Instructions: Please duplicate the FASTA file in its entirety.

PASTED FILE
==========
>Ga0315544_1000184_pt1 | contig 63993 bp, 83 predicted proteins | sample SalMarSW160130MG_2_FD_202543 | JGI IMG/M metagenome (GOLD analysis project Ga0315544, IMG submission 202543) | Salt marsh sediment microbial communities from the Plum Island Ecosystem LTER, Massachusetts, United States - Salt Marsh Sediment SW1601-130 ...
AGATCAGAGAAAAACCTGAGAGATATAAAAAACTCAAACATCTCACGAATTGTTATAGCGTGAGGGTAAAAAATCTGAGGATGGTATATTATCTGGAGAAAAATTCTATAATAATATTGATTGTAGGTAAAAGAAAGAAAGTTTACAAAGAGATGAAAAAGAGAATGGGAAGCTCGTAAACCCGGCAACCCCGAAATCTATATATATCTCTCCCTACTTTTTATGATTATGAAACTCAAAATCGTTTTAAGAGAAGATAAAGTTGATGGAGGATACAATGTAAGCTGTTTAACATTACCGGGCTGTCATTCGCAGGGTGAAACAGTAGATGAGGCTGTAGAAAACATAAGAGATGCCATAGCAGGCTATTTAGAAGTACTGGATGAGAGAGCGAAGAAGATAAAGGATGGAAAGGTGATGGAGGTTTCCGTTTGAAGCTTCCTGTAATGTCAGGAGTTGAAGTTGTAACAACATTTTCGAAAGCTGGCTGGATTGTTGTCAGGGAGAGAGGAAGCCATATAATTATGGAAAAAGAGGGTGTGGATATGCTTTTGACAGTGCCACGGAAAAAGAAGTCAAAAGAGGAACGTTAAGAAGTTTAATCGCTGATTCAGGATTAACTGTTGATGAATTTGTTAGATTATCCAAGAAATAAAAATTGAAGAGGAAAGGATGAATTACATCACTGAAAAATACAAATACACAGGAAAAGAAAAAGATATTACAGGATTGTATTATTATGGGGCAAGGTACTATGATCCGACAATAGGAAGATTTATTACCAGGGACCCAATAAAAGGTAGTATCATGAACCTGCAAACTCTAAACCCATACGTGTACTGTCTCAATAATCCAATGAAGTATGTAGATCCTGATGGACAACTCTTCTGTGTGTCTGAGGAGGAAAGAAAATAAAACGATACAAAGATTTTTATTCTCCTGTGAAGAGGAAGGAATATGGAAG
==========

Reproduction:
>Ga0315544_1000184_pt1 | contig 63993 bp, 83 predicted proteins | sample SalMarSW160130MG_2_FD_202543 | JGI IMG/M metagenome (GOLD analysis project Ga0315544, IMG submission 202543) | Salt marsh sediment microbial communities from the Plum Island Ecosystem LTER, Massachusetts, United States - Salt Marsh Sediment SW1601-130 ...
AGATCAGAGAAAAACCTGAGAGATATAAAAAACTCAAACATCTCACGAATTGTTATAGCGTGAGGGTAAAAAATCTGAGGATGGTATATTATCTGGAGAAAAATTCTATAATAATATTGATTGTAGGTAAAAGAAAGAAAGTTTACAAAGAGATGAAAAAGAGAATGGGAAGCTCGTAAACCCGGCAACCCCGAAATCTATATATATCTCTCCCTACTTTTTATGATTATGAAACTCAAAATCGTTTTAAGAGAAGATAAAGTTGATGGAGGATACAATGTAAGCTGTTTAACATTACCGGGCTGTCATTCGCAGGGTGAAACAGTAGATGAGGCTGTAGAAAACATAAGAGATGCCATAGCAGGCTATTTAGAAGTACTGGATGAGAGAGCGAAGAAGATAAAGGATGGAAAGGTGATGGAGGTTTCCGTTTGAAGCTTCCTGTAATGTCAGGAGTTGAAGTTGTAACAACATTTTCGAAAGCTGGCTGGATTGTTGTCAGGGAGAGAGGAAGCCATATAATTATGGAAAAAGAGGGTGTGGATATGCTTTTGACAGTGCCACGGAAAAAGAAGTCAAAAGAGGAACGTTAAGAAGTTTAATCGCTGATTCAGGATTAACTGTTGATGAATTTGTTAGATTATCCAAGAAATAAAAATTGAAGAGGAAAGGATGAATTACATCACTGAAAAATACAAATACACAGGAAAAGAAAAAGATATTACAGGATTGTATTATTATGGGGCAAGGTACTATGATCCGACAATAGGAAGATTTATTACCAGGGACCCAATAAAAGGTAGTATCATGAACCTGCAAACTCTAAACCCATACGTGTACTGTCTCAATAATCCAATGAAGTATGTAGATCCTGATGGACAACTCTTCTGTGTGTCTGAGGAGGAAAGAAAATAAAACGATACAAAGATTTTTATTCTCCTGTGAAGAGGAAGGAATATGGAAG